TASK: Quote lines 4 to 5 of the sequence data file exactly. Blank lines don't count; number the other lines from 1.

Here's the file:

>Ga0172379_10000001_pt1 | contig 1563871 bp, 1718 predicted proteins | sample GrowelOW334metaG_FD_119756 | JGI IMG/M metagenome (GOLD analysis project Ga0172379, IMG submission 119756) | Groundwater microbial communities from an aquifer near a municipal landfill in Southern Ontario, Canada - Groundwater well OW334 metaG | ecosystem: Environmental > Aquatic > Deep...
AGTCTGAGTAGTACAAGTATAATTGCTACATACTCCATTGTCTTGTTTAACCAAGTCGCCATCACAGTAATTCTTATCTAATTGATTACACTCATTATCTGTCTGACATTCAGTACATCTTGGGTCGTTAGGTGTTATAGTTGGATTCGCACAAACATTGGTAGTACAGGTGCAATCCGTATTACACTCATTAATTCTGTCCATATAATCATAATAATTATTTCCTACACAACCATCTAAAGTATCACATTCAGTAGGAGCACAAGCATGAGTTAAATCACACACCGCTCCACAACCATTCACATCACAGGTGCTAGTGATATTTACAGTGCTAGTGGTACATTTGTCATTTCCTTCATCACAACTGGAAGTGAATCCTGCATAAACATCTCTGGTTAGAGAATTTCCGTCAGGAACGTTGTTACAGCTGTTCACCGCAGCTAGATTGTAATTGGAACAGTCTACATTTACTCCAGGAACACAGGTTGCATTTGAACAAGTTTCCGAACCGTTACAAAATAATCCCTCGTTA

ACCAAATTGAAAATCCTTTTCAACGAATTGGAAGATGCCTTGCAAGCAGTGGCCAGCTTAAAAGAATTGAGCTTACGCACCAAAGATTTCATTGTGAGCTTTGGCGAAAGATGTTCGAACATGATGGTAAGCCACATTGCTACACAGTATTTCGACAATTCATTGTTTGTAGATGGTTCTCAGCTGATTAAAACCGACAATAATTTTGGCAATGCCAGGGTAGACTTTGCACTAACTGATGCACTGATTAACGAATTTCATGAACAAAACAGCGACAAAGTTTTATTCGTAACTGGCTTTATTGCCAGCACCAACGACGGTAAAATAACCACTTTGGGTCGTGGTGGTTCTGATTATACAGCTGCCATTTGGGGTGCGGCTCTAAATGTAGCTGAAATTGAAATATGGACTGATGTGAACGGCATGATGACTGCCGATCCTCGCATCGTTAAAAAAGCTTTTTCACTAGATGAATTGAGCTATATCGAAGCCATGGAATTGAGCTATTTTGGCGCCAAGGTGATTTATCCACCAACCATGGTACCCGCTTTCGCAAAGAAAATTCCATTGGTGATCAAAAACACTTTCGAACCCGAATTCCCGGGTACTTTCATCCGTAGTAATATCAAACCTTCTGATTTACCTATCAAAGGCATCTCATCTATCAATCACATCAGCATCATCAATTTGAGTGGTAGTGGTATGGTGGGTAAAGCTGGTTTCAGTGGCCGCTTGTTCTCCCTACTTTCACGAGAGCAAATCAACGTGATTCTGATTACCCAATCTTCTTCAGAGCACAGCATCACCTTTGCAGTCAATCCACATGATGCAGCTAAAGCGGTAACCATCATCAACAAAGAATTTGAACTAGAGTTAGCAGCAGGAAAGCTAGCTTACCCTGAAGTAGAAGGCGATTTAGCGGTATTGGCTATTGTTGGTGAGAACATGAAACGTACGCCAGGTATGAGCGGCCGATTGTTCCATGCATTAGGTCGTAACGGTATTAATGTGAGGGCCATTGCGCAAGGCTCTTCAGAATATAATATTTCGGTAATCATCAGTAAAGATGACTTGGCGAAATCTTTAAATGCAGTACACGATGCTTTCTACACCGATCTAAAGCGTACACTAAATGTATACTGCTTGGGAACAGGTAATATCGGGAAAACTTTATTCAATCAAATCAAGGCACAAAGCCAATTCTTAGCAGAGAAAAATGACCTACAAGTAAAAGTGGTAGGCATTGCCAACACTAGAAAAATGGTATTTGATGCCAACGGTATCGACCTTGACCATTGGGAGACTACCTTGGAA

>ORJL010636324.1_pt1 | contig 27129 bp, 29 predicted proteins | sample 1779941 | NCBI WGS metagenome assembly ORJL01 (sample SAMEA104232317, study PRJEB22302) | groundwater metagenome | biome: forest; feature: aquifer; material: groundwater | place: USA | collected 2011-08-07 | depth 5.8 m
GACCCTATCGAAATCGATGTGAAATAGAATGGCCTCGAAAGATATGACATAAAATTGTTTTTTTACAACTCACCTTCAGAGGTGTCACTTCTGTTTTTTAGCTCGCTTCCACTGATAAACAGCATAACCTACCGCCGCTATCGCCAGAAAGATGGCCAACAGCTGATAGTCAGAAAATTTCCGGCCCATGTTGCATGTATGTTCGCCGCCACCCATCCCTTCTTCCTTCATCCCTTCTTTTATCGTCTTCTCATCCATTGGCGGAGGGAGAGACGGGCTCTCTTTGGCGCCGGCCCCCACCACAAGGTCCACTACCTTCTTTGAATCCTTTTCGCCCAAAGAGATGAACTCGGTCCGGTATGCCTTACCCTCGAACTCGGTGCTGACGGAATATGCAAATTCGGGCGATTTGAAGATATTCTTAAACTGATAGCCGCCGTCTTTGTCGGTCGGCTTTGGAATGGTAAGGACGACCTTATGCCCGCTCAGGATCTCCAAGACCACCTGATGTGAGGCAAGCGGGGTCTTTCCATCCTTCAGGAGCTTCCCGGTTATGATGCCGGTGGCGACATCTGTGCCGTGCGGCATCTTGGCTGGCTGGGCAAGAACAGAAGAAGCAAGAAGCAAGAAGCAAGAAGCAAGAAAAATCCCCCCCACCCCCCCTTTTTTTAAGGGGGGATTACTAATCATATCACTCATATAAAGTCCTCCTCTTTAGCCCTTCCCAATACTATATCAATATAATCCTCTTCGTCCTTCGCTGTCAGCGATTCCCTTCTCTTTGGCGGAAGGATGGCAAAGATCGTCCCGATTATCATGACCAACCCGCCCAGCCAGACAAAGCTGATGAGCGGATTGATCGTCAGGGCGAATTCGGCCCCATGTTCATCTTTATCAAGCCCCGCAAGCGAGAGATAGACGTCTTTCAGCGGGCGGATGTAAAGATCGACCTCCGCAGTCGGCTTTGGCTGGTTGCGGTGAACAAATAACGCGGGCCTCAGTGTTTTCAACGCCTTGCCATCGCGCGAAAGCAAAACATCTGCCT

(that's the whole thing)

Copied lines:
>ORJL010636324.1_pt1 | contig 27129 bp, 29 predicted proteins | sample 1779941 | NCBI WGS metagenome assembly ORJL01 (sample SAMEA104232317, study PRJEB22302) | groundwater metagenome | biome: forest; feature: aquifer; material: groundwater | place: USA | collected 2011-08-07 | depth 5.8 m
GACCCTATCGAAATCGATGTGAAATAGAATGGCCTCGAAAGATATGACATAAAATTGTTTTTTTACAACTCACCTTCAGAGGTGTCACTTCTGTTTTTTAGCTCGCTTCCACTGATAAACAGCATAACCTACCGCCGCTATCGCCAGAAAGATGGCCAACAGCTGATAGTCAGAAAATTTCCGGCCCATGTTGCATGTATGTTCGCCGCCACCCATCCCTTCTTCCTTCATCCCTTCTTTTATCGTCTTCTCATCCATTGGCGGAGGGAGAGACGGGCTCTCTTTGGCGCCGGCCCCCACCACAAGGTCCACTACCTTCTTTGAATCCTTTTCGCCCAAAGAGATGAACTCGGTCCGGTATGCCTTACCCTCGAACTCGGTGCTGACGGAATATGCAAATTCGGGCGATTTGAAGATATTCTTAAACTGATAGCCGCCGTCTTTGTCGGTCGGCTTTGGAATGGTAAGGACGACCTTATGCCCGCTCAGGATCTCCAAGACCACCTGATGTGAGGCAAGCGGGGTCTTTCCATCCTTCAGGAGCTTCCCGGTTATGATGCCGGTGGCGACATCTGTGCCGTGCGGCATCTTGGCTGGCTGGGCAAGAACAGAAGAAGCAAGAAGCAAGAAGCAAGAAGCAAGAAAAATCCCCCCCACCCCCCCTTTTTTTAAGGGGGGATTACTAATCATATCACTCATATAAAGTCCTCCTCTTTAGCCCTTCCCAATACTATATCAATATAATCCTCTTCGTCCTTCGCTGTCAGCGATTCCCTTCTCTTTGGCGGAAGGATGGCAAAGATCGTCCCGATTATCATGACCAACCCGCCCAGCCAGACAAAGCTGATGAGCGGATTGATCGTCAGGGCGAATTCGGCCCCATGTTCATCTTTATCAAGCCCCGCAAGCGAGAGATAGACGTCTTTCAGCGGGCGGATGTAAAGATCGACCTCCGCAGTCGGCTTTGGCTGGTTGCGGTGAACAAATAACGCGGGCCTCAGTGTTTTCAACGCCTTGCCATCGCGCGAAAGCAAAACATCTGCCT